- Dowel rods may be necessary depending on your design for added support, but typically not in the case of just a 1- tier fondant covered cake.
Those are the requirements for building a sturdy cake no matter what the icing will be, so if you can answer yes to all, then you my friend are building a cake properly!
Now let me clarify the buttercream standard on the above requirements list, since many of you are NOT using buttercream at all….. and that for me would be the first red flag.
I know, I know…..most people loathe buttercream! They want whipped cream or ganache or cream cheese icing…..3 things I will NOT use under a fondant covered cake.
Again- let me repeat: this is the way I do it, and there may be many folks who disagree with me and will readily use whipped cream, cream cheese and / or ganache all the time.
Here is my two cents on that.
Almost all cake recipes in and of themselves are quite sturdy. I have never met a cake recipe that would not stand up to a fondant cover. Including the more questionable Chiffon Cake recipes that are typically the softest and lightest of all the cake recipes, can and will live up to the test when it is built properly with a sturdy icing.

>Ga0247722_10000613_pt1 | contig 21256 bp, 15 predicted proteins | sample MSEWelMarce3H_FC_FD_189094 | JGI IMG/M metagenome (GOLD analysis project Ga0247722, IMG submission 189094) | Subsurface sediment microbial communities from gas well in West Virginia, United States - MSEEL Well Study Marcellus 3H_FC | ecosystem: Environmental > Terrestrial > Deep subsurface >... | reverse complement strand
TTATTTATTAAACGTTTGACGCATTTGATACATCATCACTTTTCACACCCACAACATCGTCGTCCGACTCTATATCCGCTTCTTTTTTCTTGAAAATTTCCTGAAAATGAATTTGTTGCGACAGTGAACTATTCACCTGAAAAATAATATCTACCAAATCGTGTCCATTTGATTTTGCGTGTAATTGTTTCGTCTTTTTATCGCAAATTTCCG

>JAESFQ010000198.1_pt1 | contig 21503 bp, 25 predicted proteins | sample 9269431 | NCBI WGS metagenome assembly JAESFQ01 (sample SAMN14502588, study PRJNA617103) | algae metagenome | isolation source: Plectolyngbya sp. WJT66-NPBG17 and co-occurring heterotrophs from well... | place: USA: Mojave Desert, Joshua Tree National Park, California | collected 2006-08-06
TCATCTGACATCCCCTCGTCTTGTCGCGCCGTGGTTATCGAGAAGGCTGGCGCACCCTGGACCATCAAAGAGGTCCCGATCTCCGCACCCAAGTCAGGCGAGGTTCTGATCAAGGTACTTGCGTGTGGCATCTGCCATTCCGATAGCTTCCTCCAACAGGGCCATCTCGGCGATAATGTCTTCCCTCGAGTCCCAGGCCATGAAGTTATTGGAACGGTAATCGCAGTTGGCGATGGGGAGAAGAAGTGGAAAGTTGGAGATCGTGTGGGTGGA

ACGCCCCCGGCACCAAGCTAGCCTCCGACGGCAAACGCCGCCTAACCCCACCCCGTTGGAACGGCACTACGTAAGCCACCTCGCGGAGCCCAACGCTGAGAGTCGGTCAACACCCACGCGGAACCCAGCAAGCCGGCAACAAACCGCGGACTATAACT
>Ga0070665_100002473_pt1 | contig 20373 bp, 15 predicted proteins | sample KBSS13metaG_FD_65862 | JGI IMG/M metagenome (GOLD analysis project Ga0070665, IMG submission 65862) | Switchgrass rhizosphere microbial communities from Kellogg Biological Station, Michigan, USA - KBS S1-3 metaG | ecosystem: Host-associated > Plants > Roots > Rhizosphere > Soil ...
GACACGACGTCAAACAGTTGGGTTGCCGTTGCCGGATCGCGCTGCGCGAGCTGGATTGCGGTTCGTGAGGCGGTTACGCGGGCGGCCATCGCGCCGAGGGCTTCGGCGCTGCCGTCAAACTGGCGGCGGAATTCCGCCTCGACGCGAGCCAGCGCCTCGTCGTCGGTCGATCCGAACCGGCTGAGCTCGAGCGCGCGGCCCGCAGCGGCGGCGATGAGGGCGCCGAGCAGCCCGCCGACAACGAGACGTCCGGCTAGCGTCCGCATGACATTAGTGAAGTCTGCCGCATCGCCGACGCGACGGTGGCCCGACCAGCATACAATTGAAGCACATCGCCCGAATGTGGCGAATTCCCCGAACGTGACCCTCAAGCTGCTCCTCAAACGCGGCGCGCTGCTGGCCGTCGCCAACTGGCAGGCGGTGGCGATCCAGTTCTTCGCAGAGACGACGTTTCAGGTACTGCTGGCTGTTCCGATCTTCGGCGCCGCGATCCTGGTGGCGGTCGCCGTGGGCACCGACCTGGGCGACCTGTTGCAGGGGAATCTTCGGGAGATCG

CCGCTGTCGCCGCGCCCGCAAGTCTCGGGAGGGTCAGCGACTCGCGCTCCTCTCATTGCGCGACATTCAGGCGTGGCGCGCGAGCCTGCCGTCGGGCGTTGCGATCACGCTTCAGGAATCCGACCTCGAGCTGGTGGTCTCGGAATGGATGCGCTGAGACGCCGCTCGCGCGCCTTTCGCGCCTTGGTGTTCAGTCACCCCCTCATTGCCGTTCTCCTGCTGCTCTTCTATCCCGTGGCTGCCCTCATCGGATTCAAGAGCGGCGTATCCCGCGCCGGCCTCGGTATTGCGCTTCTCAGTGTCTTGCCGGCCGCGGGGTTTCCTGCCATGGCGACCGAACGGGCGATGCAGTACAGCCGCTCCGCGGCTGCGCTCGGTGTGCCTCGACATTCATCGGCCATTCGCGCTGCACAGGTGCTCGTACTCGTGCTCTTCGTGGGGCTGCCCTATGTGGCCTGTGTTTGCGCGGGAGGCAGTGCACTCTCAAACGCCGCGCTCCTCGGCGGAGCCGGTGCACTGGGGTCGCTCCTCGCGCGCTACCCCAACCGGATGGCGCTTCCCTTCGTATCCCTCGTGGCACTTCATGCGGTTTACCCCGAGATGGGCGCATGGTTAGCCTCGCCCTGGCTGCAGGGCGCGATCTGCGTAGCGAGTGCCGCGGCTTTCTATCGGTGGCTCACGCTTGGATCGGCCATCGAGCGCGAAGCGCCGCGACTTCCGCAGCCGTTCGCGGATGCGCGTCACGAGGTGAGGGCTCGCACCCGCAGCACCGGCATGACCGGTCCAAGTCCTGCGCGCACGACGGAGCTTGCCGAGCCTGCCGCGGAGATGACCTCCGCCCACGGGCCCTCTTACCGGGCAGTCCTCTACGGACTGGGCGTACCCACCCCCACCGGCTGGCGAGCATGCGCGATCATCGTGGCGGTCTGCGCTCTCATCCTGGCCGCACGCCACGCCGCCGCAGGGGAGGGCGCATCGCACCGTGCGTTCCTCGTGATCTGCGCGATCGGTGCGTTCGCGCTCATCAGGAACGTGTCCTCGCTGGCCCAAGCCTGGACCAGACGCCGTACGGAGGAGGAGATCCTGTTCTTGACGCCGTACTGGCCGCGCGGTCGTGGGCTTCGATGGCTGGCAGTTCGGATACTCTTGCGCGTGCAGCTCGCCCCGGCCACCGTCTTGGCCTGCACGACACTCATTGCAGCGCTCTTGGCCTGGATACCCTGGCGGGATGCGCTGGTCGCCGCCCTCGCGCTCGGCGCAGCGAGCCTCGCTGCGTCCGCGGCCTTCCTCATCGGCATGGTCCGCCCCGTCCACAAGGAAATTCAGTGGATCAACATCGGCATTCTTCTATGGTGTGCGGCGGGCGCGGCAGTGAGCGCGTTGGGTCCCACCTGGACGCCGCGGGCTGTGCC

Let’s take a look at the most common icings that most people want for their cakes:
Whipped cream is so soft and billowy and has zero strength against fondant. Not to mention its high moisture content could pose a severe problem for fondant slippage since it cannot act as glue whatsoever.
Ganache is another one that I find to be quite sturdy under refrigeration, but once it starts to come to room temperature the disasters can strike. Chocolate begins to melt at 90°f. Which seems to be a high enough temperature to avoid, but in a room full of people (or outside on a summer day) with a blanket of heavy fondant draped over it, can create that temperature faster than you realize.
Cream cheese icing is more sturdy, however my experience with cream cheese icing and its high moisture content along with the enzymes from the dairy have proven to be a risky business for under fondant. It is the only 1 of the 3 that I would consider if I had no other choice (like an insistent client!), but I would be sure that the event venue and conditions for holding the cake in refrigeration for as long as possible are ideal.
The base coat icing under fondant must be thin. Fondant is a heavy medium to work with. It will droop, sag and bubble under extreme conditions and we are the cake warriors in constant battle against those extreme conditions and we must arm ourselves accordingly with a strategy that is sure to win.
The crumb coat or “glue” icing under fondant must be thin since that will be the first thing to go downhill once the temperature changes and the cake is out on display during the event.